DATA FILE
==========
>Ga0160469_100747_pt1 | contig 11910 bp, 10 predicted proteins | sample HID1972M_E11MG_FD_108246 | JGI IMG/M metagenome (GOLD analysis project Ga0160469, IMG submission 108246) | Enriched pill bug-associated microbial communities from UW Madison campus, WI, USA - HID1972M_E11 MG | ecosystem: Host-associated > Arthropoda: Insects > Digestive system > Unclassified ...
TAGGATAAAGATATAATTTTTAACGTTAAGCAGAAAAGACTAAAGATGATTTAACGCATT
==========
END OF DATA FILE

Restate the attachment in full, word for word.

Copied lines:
>Ga0160469_100747_pt1 | contig 11910 bp, 10 predicted proteins | sample HID1972M_E11MG_FD_108246 | JGI IMG/M metagenome (GOLD analysis project Ga0160469, IMG submission 108246) | Enriched pill bug-associated microbial communities from UW Madison campus, WI, USA - HID1972M_E11 MG | ecosystem: Host-associated > Arthropoda: Insects > Digestive system > Unclassified ...
TAGGATAAAGATATAATTTTTAACGTTAAGCAGAAAAGACTAAAGATGATTTAACGCATT